The porter could have stopped the train at any time by pulling the emergency brake valve in any car, and I am sure he knew their location and operation. 

But consider the racial attitudes at the time, and the railroader heirarchy.  If the porter turned out to have been mistaken (he most likely did not have his own copy of the train orders) and had pulled the air without cause, what might have happened?  Especially as someone who was not a true member of the operating crew, and of subordinate social stature. 

Consider what happened after the wreck that killed Casey Jones.  Sim Webb, a black man, was Jones' Fireman.  When interviewed later Webb gave a different version of events than what he stated in the official report, which exonerated the other train's flagman, who was white.  One theory explaining this discrepancy is that Webb was, shall we say "coerced" into giving a different version in the investigation to shift blame off the flagman.  Race may or may not have factored into this; as the only fatality it may have simply been more expedient to blame Jones.

From your description it seems to me that the story of the porter has been at least somewhat exagerated, but it may well have some basis in fact.  Or it may be artistic license, like the crew's dialogue in Gordon Lightfoot's "The Wreck of the Edmund Fitzgerald".  Either way it makes for a good story. 

I haven't read Ms. Thorpe's book yet, but it sounds impressive.

Greetings from Alberta

-an Articulate Malcontent

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Posted by jeffhergert on Saturday, July 14, 2018 3:49 PM

Nashville wreck. 

Other train order accidents on this site. 

Actually, tje site probably should be called Time Table and Train Order Accidents.  Some. like the Nashville wreck weren't caused by overlooked or incorrect (Lap Orders) train orders, but misidentification or forgetting of opposing superior trains.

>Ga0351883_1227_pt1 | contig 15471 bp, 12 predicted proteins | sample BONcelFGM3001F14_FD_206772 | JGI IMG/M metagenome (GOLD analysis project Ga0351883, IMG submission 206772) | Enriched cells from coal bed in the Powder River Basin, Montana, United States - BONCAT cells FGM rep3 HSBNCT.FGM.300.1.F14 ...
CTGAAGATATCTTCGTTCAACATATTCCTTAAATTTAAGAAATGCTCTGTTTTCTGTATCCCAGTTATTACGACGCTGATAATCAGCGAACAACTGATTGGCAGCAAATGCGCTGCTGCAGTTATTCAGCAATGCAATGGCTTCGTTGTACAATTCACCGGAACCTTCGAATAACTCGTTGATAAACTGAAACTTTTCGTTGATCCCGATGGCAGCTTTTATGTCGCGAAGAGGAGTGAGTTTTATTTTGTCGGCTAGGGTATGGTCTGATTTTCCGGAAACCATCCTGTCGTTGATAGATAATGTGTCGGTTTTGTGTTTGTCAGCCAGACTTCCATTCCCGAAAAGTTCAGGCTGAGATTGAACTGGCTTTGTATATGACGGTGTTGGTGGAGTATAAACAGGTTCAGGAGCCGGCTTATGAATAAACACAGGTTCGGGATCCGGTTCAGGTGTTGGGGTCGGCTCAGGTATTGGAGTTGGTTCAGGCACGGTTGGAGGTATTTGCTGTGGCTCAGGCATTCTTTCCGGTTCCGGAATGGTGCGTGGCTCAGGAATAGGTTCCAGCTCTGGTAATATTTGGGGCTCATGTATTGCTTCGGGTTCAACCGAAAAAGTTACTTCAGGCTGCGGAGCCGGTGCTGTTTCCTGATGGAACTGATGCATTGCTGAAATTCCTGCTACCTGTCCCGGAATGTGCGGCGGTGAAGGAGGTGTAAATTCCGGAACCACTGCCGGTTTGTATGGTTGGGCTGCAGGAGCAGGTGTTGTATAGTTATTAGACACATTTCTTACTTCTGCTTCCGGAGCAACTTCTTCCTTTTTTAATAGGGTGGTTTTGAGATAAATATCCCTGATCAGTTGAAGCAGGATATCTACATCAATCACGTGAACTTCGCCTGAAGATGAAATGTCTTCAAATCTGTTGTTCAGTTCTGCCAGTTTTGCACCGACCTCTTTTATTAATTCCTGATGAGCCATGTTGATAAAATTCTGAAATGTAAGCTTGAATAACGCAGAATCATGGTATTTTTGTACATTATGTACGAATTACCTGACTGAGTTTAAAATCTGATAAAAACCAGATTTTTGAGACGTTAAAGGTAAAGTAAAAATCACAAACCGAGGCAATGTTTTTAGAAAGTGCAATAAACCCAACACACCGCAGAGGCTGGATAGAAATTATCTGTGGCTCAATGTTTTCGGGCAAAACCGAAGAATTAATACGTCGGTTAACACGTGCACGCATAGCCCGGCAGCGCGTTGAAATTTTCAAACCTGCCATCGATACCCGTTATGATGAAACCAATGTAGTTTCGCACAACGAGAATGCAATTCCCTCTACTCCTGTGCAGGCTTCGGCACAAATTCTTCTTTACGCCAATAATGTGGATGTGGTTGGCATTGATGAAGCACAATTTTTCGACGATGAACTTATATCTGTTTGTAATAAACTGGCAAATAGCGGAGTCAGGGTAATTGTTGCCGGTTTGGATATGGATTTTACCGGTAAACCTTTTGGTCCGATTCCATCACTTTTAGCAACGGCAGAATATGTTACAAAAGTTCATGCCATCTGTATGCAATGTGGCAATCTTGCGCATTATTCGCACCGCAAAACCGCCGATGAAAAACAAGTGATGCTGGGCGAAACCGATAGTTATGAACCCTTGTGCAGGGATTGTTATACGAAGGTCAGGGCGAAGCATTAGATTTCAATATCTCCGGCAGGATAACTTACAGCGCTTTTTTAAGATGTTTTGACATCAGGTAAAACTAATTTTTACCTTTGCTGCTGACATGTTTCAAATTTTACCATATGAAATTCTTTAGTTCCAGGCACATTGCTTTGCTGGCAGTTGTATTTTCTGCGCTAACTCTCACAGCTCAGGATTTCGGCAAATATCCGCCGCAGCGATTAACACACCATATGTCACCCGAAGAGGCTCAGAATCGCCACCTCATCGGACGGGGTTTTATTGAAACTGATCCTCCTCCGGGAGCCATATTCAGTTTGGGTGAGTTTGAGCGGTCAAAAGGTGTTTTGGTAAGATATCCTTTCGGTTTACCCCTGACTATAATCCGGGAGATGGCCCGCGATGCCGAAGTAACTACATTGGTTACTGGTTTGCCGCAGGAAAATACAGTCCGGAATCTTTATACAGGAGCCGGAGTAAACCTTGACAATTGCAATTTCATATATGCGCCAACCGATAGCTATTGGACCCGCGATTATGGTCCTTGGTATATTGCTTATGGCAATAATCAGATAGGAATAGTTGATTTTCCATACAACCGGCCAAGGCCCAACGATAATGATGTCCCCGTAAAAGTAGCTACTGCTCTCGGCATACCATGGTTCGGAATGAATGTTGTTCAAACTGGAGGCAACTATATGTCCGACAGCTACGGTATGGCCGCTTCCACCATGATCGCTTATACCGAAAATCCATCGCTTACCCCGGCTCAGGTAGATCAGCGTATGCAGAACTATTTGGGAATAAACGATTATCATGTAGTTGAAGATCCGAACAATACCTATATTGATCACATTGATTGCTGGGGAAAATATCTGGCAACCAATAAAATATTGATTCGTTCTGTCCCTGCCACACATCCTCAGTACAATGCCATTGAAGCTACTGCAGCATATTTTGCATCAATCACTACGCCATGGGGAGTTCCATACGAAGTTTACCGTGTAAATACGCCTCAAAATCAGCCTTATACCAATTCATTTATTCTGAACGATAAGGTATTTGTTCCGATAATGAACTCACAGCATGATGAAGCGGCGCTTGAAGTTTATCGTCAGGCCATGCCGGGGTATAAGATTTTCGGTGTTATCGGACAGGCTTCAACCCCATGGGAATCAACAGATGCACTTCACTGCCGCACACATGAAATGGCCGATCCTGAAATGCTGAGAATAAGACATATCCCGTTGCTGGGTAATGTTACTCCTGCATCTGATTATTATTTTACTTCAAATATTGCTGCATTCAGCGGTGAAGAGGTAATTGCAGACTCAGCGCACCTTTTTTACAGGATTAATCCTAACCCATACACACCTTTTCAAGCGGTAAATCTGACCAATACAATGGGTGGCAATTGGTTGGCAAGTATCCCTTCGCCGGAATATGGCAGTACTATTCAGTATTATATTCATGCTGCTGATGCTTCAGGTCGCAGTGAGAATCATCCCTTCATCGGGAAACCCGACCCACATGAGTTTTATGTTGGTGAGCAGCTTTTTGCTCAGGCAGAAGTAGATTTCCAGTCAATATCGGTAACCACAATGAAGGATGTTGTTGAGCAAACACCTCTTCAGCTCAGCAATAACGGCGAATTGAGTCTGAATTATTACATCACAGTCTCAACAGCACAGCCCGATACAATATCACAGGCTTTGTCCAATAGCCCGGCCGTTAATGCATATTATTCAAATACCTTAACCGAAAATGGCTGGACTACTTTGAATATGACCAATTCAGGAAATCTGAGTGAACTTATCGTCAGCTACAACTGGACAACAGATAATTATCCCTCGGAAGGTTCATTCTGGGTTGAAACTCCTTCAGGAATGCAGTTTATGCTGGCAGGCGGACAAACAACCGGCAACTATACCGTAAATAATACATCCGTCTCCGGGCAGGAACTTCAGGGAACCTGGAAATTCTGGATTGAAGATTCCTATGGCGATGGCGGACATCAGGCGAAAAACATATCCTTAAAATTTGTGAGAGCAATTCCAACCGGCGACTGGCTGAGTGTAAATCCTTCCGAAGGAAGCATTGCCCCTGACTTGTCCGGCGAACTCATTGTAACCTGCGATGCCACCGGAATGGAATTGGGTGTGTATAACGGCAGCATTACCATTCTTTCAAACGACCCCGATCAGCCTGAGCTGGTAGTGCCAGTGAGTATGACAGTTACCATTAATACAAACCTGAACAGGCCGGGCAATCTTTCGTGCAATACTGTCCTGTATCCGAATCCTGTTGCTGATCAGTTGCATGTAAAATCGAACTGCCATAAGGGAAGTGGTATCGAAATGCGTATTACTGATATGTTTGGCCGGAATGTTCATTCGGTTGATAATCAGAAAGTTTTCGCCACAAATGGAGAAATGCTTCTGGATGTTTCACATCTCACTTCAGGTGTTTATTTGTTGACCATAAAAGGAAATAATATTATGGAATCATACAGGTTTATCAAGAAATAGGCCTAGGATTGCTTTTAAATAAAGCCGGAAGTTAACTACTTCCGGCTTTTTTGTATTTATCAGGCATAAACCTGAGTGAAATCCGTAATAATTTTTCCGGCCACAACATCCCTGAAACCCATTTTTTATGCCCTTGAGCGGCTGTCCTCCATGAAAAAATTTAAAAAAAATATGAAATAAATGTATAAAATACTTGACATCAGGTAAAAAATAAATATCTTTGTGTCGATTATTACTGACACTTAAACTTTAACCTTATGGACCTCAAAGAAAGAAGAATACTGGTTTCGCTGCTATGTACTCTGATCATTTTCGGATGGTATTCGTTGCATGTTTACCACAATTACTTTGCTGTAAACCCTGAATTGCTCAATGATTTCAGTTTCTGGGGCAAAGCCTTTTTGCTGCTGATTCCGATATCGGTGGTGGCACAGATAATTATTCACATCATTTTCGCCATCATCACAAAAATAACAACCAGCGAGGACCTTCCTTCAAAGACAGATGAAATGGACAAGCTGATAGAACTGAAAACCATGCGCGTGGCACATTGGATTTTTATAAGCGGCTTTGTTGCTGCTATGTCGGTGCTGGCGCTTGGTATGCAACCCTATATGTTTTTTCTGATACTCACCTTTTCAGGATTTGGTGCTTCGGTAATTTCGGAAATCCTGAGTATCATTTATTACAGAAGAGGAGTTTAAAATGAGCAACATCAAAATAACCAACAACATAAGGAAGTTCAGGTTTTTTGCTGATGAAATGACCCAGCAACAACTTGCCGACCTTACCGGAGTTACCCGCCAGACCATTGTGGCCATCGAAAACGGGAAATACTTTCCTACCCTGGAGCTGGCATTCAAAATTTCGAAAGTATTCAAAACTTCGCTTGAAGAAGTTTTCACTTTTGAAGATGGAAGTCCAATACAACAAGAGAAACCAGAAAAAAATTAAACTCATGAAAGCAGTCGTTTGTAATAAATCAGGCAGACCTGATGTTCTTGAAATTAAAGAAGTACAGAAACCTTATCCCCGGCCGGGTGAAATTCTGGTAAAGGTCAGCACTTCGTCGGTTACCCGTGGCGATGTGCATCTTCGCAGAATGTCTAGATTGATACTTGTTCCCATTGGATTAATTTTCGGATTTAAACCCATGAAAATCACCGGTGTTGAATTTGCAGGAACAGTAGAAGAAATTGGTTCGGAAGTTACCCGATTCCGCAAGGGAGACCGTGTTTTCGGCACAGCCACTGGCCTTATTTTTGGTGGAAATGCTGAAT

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Posted by samfp1943 on Saturday, July 14, 2018 10:46 PM


Nashville wreck. 

Other train order accidents on this site. 

Actually, tje site probably should be called Time Table and Train Order Accidents.  Some. like the Nashville wreck weren't caused by overlooked or incorrect (Lap Orders) train orders, but misidentification or forgetting of opposing superior trains.


Another time Table and Train Order accident that would qualify was the August 1914 Head-on near Neosho, Missouri.  It was at speed [apparently, each was at 35mph(?)].  Involved were a Katy RR Sb Passenger train and a Nb M&NA  Passenger {Doodlebug style] Train, of Power car and trailer.  Tole was 30 killed and 25 seriously injured.  In one account I read; the majority of those killed had been on a Church picnick earlier.  Rescue train had o be brought out of Joplin, Mo.

Link @





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Posted by tree68 on Sunday, July 15, 2018 5:16 PM

...but misidentification or forgetting of opposing superior trains.

A wreck on the NYC Adirondack Division ca 1906 was caused by one engineer covering up part of the train order with his thumb as he read it...  As a result, he missed the fact that there was a second section of an opposing train involved...